Nominee vows to wield, assess and potentially enhance Indo-Pacom’s information capabilities

Adm. Samuel Paparo pledged to leverage information capabilities to counter malign activity by adversaries, namely, China.
PHILIPPINE SEA (Feb. 25, 2023) Adm. Samuel Paparo, commander, U.S. Pacific Fleet, speaks to the crew of the aircraft carrier USS Nimitz (CVN 68) over the ship’s public address system. (U.S. Navy photo by Mass Communication Specialist 2nd Class Samuel Osborn)

The officer tapped to lead U.S. military forces in the Pacific region pledged to use information tools and work with other government agencies to maximize information-related capabilities as a means of beating back a growing threat from China.

The comments come from Adm. Samuel Paparo, who was nominated by President Joe Biden to be the next commander of Indo-Pacific Command. Indo-Pacom will be at the forefront of countering Chinese activities that Washington opposes, including efforts to weaken U.S. influence and coerce other nations.

Paparo currently serves as the commander of Pacific Fleet, giving him requisite experience and knowledge in the region.

In written answers to senators’ questions as part of his confirmation process last week, Paparo vowed to utilize the power of information and integrate it into U.S. military operations.


“Information-related capabilities are critical in combating malign behavior. USINDOPACOM has a broad mix of information-related capabilities, including military information support operations and military deception operations, which are designed to change an adversary’s attitudes and behaviors. When employed effectively and in coordination with other U.S. government stakeholders, these capabilities provide USINDOPACOM opportunities to enhance U.S. national security interests,” he wrote.

“We must also employ information-related capabilities to transparently bring attention to malign behavior, such as the United States and our partners publicly releasing video of coercive and risky [People’s Liberation Army] intercepts of our lawfully operating ships and aircraft. If confirmed, I will assess current information-related capabilities and consider all viable options to improve our information operations posture and readiness,” he added.

In recent years, adversaries have sought to exploit the information environment through disinformation, misinformation, information ops and other activities as a means of undermining U.S. and allied interests without having to confront them in direct military conflict.

The Department of Defense has sought to play catch-up of sorts, releasing updates to doctrine and strategy — and the services themselves issuing their own guidance within the information realm.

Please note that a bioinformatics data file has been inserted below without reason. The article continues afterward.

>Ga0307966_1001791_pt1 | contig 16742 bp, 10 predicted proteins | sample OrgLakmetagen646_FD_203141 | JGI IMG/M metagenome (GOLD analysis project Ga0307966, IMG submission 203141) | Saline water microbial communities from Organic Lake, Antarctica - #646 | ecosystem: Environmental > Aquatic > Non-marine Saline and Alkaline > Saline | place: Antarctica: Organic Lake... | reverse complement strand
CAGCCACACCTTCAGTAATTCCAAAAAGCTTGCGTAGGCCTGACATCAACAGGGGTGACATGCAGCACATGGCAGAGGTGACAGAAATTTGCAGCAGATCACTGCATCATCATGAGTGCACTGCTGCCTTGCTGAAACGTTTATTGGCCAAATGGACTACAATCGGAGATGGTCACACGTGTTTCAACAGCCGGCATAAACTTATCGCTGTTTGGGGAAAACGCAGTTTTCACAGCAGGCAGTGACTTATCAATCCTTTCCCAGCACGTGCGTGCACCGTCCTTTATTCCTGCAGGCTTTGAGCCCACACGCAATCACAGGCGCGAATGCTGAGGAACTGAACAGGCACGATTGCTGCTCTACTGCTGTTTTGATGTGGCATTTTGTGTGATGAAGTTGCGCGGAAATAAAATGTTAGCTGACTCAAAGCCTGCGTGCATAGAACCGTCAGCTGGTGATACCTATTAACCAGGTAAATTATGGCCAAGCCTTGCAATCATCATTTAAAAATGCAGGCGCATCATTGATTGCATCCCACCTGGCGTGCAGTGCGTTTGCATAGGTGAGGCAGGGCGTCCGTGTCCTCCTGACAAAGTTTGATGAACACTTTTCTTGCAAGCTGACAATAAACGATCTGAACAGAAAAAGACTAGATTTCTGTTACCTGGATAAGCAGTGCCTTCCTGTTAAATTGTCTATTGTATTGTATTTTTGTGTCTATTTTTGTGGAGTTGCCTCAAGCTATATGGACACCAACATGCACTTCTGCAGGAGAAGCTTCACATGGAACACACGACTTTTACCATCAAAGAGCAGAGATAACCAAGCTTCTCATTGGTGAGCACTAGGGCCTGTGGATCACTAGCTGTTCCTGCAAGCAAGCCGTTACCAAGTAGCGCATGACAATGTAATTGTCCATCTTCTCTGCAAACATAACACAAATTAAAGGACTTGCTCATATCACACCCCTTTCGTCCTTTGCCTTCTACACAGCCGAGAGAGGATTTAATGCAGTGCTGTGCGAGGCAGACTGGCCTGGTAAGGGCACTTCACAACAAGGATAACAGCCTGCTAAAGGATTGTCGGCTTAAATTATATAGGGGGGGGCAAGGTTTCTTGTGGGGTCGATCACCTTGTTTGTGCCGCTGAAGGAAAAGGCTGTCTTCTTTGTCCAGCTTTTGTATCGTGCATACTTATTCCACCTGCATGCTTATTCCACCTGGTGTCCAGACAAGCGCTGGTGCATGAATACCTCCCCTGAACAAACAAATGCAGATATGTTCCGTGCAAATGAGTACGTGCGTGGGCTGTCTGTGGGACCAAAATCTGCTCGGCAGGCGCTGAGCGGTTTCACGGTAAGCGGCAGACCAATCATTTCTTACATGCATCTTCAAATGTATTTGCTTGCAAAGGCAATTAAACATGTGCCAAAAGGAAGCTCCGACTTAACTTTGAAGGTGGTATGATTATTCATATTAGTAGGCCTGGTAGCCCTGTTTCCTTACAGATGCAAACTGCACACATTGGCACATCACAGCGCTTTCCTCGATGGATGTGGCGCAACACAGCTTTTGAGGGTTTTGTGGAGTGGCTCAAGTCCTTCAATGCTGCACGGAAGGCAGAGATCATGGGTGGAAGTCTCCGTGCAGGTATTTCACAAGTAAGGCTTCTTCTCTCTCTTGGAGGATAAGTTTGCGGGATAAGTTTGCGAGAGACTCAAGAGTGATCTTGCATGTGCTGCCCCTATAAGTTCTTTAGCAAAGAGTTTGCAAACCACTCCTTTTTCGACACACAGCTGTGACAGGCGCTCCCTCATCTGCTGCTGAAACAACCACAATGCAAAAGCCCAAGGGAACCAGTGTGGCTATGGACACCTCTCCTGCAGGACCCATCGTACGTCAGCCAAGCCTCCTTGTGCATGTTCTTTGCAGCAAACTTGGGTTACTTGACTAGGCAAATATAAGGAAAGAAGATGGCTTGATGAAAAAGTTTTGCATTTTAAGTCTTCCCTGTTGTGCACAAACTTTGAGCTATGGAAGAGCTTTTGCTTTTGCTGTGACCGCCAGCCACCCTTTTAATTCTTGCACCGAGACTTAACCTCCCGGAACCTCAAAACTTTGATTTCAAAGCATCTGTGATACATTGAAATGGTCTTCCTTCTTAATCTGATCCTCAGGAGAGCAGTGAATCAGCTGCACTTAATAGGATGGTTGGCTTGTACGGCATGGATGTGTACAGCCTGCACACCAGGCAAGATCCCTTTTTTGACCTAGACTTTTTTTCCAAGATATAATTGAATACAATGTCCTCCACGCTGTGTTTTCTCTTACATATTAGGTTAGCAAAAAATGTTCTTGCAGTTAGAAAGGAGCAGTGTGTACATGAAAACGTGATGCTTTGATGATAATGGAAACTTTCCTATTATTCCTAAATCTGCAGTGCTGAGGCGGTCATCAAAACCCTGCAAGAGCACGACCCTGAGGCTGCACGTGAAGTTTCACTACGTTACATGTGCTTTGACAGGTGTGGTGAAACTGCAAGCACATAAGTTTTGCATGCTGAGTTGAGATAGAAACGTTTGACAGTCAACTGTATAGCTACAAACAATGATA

The DOD has also shifted its mindset in recent years to a stance of perpetual competition. Adversaries have viewed conflict on a continuum while the U.S. has traditionally viewed it as a binary state of either war or peace. The Joint Concept for Competing, released last year, formally recognizes that the department is engaged in a competition on a daily basis below the threshold of all-out conflict.


Information is an important tool in this realm.

Paparo told senators he plans to use information in a similar vein as other organizations have in the past, disclosing and exposing problematic behavior.

“It is critical that we continue highlighting malign [People’s Republic of China] activities in the information environment,” he said. “The PRC’s militarization in the region and aggressive activities are unlawful and destabilizing. PRC actions threaten the sovereignty of our allies and partners, limit freedom of navigation, and undermine regional stability.”

A few years ago, the U.S. came to the conclusion that exposing adversary activities — be it by releasing malware samples they use, declassifying videos of their actions, or other methods — was a key way to beat back their malevolent efforts. Through public release, the hope was to shame these actors and reveal their tactics so organizations could develop countermeasures.

Relatedly, a playbook used at the outset of Russia’s invasion of Ukraine in February 2022 could also be applied in the Pacific region to help aid Taiwan in the event of Chinese military action against the island. Paparo said the declassification of sensitive intelligence could be an important tool to thwart Beijing.


The U.S. intelligence community declassified and released to the world troves of intelligence to undercut Russia’s narrative that it wasn’t massing troops or planning to invade Ukraine — a tactic many officials believe was successful and something that is likely here to stay.  

“[W]e learned how the timely sharing of previously classified intelligence with our partners and the public revealed Russia’s imminent plans for an attack and helped spur the international community to act in support of Ukraine. Timely transparency can be an effective tool to counter aggression,” Paparo said. A similar tactic could be used to expose China’s activity towards Taiwan, he added, suggesting he could provide more details to lawmakers in a classified setting.

The admiral also recognized that information capabilities — as well as the military — are tools within the broader scope of the government, requiring tight linkages with other departments and organizations.

“Competing with the PRC requires strengthening, aligning, and strategically employing all elements of national power. We must tirelessly and purposefully compete in economic, diplomatic, military, and information spaces to be effective against the PRC,” he wrote. “DoD efforts throughout the information environment cross traditional department and agency lines. I fully recognize the military represents only one tool of national power. We must be fully integrated within the whole of government to maximize our collective information related capabilities.”

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